My own experiences with burnout

TW: suicidal ideation

Our recent podcast episode is all about how burnout affected my marriage and our next episode will be all about beating burnout with Dr Amy Imms, founder of The Burnout Project. So it got me thinking about writing a post about my own struggles with burnout in medicine.

It’s easy to write things like – stay hydrated, practice self care and maybe meditate. But it’s hard to lay it all out on the table and be completely honest about your dark days. To be completely frank with you all, I wasn’t the most sustainable doctor.

I took work home, if things weren’t done I’d stay back to finish, I felt guilty saying ‘no’ and would do unpaid overtime. Lunch breaks were often missed, I was rarely hydrated and during night shifts I struggled to sleep during the day. At one point I was losing weight, had stomach pain and looked a shell of myself. That was me.

I want to be real and open. So here are my struggles with burnout.

Medical School

In medical school I found the first two years relatively ‘easy’, similar to high school in that you studied and sat exams. However, my transition to third year was very difficult.

I was clinical full time, so I spent every day at the hospital, almost like an intern. I did ward round notes, discharges, collected blood, inserted cannulas and more. Always an overachiever, I wanted to do well and tried to impress my supervisors.

It was tough because I’m introverted, and every few months you change and need to make new first impressions. Plus, every clinical skill is completely new to you, it can be scary to mess up and fail.

And I wasn’t very good at failing or making mistakes. Always hard on myself, I’d berate and criticise anything I didn’t do right. This urged me to take a gap year, to reassess things. I almost didn’t go back to medical school, but decided I should finish what I started.

After time off between third and fourth year I came back refreshed and more confident. I found my last two years a lot better, and felt more capable. The time off was essential for this and, for me, it was the right choice.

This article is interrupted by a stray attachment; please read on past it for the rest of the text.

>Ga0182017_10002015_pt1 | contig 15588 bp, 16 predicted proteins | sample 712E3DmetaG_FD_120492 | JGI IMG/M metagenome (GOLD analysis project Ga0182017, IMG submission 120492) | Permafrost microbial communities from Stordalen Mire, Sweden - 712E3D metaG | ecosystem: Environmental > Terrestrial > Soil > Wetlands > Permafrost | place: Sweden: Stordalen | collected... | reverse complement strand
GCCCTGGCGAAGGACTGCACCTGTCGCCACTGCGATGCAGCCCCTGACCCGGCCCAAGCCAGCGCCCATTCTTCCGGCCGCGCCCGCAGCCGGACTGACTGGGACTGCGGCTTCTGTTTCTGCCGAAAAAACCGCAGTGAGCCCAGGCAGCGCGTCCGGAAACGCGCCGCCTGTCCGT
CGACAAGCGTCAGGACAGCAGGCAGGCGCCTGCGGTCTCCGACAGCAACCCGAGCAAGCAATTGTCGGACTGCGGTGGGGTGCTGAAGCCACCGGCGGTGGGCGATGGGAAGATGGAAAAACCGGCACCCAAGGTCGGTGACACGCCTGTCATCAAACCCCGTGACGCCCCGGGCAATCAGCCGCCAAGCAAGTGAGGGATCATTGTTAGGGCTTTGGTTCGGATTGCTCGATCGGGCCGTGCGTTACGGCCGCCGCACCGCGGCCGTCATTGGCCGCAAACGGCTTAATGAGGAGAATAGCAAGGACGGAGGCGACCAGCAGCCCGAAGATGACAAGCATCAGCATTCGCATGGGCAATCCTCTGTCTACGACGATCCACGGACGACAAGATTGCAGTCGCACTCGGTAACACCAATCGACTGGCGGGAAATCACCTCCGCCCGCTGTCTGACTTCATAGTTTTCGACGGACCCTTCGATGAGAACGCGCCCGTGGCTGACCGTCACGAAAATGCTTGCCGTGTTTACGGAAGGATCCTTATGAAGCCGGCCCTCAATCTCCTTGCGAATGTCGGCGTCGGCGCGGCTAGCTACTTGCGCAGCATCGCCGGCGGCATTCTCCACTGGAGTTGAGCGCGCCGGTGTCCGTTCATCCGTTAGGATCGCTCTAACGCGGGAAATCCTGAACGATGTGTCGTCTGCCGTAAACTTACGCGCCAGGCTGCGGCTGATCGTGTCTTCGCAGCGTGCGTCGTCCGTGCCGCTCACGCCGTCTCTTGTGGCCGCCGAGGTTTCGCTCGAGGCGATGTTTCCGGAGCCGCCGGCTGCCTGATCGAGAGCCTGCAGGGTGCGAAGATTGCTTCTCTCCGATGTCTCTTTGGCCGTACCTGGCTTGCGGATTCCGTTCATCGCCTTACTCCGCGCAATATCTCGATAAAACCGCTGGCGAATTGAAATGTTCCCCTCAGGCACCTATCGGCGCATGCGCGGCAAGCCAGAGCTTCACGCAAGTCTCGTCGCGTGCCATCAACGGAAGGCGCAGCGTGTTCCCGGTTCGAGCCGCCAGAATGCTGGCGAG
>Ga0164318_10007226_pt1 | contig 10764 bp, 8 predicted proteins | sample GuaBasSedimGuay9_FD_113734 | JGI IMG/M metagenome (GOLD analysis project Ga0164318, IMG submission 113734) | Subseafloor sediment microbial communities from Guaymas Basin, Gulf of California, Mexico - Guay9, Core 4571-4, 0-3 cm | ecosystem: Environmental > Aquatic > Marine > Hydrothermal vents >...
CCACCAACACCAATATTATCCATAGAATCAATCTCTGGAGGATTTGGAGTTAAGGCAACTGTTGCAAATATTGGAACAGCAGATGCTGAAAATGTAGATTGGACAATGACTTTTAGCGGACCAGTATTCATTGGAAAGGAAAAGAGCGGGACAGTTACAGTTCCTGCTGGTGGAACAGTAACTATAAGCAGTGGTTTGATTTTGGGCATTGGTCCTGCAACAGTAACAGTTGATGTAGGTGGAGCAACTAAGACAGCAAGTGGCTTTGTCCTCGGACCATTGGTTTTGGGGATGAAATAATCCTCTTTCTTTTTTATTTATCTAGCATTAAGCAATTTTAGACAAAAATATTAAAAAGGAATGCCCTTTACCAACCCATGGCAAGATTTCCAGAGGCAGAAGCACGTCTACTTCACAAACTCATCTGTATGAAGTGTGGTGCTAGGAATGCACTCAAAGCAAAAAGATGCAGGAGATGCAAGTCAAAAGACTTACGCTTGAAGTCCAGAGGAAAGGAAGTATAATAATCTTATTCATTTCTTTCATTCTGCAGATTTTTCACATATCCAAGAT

Photo by Gustav Gullstrand on Unsplash

Internship & residency

Internship was a whole new world to me. Though I had been an almost intern for three years during medical school, there was nothing to prepare me for actually being responsible.

Relief terms where you cover the whole hospital were brutal and anxiety stricken. It was impossible to see every patient that needed to be seen, let alone do the thorough job that I wanted.

Mixed with COVID-19, I often found myself working overtime and being understaffed. It was rare to have a full team, and I was in the deepest stage of burnout.

At the time I knew I was burnt-out, but I didn’t really realise how bad it was. Now that I’ve been able to step back and have time off, I can see the severity.

All I could think at work was how I didn’t want to be there. I desperately wanted to escape. My memory was poor, I was distracted at home and it began to affect my personal relationships.

I didn’t feel in control of my life, and I had lost sight of why I was doing what I was doing. The only thing spurring me along at work was the fear of patients having a bad outcome.

I went into medical school energetic, full of empathy and wanting to ‘help people’, but in 2020 & 2021 I felt empty. My compassion was a distant memory. At my worst, I contemplated ending my life to avoid returning to work.

Photo by Edward Howell on Unsplash

What actually helped me

  • My relationships
  • Psychologist
  • Taking time away
  • Reflecting and reevaluating
  • Writing
  • Being strict with my sleep hygiene
  • Small, easy meals
  • Limiting caffeine
  • Time outside
  • Finding like-minded docs (Drs4Drs, Doctors’ Health Advisory Service)
  • Exploring the many options available to doctors out there – we are never stuck!
  • Inspirational podcasts + books


You’re never alone. It’s not just you.

Once as an intern I voiced aloud how sucky the day had been and expressed my doubts about being able to finish internship.

Every single intern in that room looked up and said, “wow, you feel that way too?”

Every. single. one.

You’re not weak. There’s nothing wrong with you. We’re all human beings working in a difficult system and facing complex situations daily. It’s okay to experience many emotions. There’s strength in vulnerability.

Please recognise how you feel and reach out for help if you need it. Little steps is all you need to take.

For crisis support call:

1300 374 377 (1300 Dr4Drs)

Lifeline 13 11 14

For more resources click here

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